Diverse group addresses issues with GRU


Published: Wednesday, July 17, 2013 at 10:13 p.m.
Last Modified: Wednesday, July 17, 2013 at 10:13 p.m.

Members of the Gainesville community came together Wednesday to voice their concerns over the rising costs of utilities as part a Gainesville Area Chamber of Commerce event.

Representatives from the city, county and Legislature offered their insight on GRU issues at the conversation with the chamber.

State Rep. Keith Perry, R-Gainesville, said there should be more diversity in the energy discussion. He compared a single professional's cost of utility bills compared to a stay-at-home family's use of electricity.

"Stay-at-home families should not be penalized," he said. "It doesn't make sense to penalize people for a tiered structure."

County Commissioner Lee Pinkoson offered remarks on the GRU surcharge for customers living in unincorporated areas.

"There are a number of unincorporated areas that can't be annexed," he said. "We can't make them pay a surcharge."

Wednesday's meeting was a continuation of a chamber series to discuss ways to make living and operating in Gainesville easier.

The Chamber released a statement Wednesday explaining its position on GRU's fuel levelization fund, which it is continuing to collect to cushion rate increases that are expected to occur when the biomass plant goes online in the fall.

The Chamber said it recommends that the City Commission direct GRU to cease collecting for the fuel levelization fund for the remainder of fiscal year 2013. The Chamber also recommends that GRU explore the mechanics of how to implement a one-time credit refund of the excess in the fuel levelization fund to GRU customers.

Gainesville mayor Ed Braddy said the conversation over utility increases has long been overdue.

"GRU has gone from being a provider of a service to a political tool for social change," he said.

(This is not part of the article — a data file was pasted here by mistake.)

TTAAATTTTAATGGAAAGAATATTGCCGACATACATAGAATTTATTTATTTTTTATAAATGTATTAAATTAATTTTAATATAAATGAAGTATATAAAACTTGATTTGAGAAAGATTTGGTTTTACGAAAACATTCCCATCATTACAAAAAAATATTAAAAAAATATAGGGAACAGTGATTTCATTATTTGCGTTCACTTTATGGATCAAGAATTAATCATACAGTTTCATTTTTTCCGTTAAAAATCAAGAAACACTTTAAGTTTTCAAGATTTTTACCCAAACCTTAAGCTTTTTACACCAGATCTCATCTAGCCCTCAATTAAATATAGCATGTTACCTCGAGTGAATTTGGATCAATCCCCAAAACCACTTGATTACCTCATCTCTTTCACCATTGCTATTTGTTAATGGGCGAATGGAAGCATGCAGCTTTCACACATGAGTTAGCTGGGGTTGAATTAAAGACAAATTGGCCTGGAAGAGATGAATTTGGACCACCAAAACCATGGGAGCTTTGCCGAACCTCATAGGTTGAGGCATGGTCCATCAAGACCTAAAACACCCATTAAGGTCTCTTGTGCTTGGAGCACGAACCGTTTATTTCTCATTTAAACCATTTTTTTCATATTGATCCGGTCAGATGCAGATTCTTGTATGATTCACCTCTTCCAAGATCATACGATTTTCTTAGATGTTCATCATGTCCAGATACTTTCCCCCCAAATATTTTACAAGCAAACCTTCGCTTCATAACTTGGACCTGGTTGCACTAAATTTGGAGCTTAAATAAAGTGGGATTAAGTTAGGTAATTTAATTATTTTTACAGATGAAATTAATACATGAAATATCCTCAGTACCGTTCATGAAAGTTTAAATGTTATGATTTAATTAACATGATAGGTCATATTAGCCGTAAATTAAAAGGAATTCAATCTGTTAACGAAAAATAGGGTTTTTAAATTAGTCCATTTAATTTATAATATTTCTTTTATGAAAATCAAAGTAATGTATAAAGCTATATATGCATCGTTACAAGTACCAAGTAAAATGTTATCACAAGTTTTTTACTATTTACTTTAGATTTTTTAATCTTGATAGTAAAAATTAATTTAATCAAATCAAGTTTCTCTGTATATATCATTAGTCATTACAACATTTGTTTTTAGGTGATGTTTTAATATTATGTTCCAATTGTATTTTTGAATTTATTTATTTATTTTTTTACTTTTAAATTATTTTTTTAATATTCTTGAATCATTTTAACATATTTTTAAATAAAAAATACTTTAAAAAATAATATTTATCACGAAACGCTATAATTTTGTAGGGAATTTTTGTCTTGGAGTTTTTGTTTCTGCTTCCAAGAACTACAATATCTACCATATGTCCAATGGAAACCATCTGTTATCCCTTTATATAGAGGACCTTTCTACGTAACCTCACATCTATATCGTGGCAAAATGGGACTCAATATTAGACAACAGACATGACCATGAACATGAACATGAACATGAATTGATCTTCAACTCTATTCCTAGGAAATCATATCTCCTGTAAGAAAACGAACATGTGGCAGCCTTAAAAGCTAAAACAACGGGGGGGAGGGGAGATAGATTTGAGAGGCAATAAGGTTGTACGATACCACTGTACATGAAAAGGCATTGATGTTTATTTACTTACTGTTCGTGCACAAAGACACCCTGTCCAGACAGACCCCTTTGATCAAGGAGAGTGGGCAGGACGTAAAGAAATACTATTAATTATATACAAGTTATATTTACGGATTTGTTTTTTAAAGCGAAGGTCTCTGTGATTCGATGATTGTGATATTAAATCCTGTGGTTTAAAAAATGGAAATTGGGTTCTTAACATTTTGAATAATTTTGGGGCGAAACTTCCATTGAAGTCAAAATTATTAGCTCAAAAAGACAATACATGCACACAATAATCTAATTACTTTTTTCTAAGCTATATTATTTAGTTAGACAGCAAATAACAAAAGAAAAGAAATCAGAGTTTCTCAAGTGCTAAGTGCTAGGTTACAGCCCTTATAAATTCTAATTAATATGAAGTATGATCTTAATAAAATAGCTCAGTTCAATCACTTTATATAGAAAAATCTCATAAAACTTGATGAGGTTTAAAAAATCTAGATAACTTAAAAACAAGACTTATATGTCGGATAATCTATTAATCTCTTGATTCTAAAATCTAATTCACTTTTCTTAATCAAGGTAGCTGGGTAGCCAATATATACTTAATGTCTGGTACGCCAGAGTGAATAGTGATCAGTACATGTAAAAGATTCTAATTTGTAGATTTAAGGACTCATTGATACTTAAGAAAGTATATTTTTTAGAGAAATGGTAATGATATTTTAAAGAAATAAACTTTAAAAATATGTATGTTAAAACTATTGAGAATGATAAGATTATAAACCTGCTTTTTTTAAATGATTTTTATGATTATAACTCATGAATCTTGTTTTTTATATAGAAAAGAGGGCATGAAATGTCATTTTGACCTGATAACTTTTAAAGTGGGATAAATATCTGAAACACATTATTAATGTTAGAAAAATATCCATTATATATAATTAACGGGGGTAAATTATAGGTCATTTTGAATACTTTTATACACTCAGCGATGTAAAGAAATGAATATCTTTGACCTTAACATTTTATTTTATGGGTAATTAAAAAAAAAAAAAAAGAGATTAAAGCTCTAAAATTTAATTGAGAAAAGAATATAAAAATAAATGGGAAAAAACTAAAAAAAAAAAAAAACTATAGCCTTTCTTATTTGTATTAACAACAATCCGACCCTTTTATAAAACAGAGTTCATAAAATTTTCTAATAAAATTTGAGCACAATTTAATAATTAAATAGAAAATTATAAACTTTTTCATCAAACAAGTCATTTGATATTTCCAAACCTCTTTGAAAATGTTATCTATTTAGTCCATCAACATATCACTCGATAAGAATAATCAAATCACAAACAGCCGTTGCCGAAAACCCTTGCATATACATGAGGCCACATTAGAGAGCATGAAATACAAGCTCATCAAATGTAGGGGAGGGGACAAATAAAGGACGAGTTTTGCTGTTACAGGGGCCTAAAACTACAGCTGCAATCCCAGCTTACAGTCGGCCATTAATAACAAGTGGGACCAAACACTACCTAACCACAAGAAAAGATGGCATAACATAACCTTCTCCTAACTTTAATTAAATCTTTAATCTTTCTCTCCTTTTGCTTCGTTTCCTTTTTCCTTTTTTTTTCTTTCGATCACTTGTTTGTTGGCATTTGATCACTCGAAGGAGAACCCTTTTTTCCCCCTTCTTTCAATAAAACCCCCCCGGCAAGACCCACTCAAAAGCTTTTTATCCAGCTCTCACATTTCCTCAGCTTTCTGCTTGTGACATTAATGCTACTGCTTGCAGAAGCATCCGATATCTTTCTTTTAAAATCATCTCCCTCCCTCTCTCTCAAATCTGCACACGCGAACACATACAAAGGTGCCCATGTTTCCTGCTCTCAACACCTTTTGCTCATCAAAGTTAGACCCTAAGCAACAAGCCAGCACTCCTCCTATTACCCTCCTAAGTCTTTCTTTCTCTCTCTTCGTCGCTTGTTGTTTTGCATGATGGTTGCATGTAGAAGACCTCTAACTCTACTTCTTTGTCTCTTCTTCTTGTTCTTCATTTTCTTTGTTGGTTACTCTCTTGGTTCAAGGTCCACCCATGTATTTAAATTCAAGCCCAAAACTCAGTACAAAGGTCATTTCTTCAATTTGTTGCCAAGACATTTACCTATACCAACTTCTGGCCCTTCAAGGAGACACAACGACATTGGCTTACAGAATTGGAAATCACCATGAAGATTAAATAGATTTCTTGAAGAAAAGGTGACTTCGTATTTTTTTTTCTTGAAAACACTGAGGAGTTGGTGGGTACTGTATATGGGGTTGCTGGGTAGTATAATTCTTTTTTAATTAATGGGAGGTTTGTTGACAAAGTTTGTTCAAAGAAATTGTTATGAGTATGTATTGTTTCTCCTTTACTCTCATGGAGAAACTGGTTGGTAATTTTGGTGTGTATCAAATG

Braddy said GRU should consider reforming its tiered structure. The lowest tier of 250 kilowatts fits the profile of an empty apartment, he said.

"An abandoned dwelling is one that gets the most advantageous rate," he said. "That's a problem."

At one point in Wednesday's conversation, audience members joined breakout sessions to discuss the rate increases.

Mark Willard, Haven Hospice facilities manager, said he came to the event to find ways to cut Hospice's utility costs.

"As a nonprofit, we want to be able to be good stewards of our money," he said. "We're always looking for better ways to control utilities."

Each breakout group looked for ways GRU could improve rates with regard to affordability, accountability and openness. The groups then made their points on how to deal with the rate increases. The feedback will be used for the Gainesville Area Chamber of Commerce Energy Study Group.

In one breakout session, County Commissioner Susan Baird said there should be representation for all ratepayers.

"These rates just keep going up and it's getting harder for families," she said.

Pinkoson said he hoped the event would provide useful solutions to the rate issues.

"I would hope some of the ideas that come as a result of the input people give here get brought forward and hopefully get implemented," he said.

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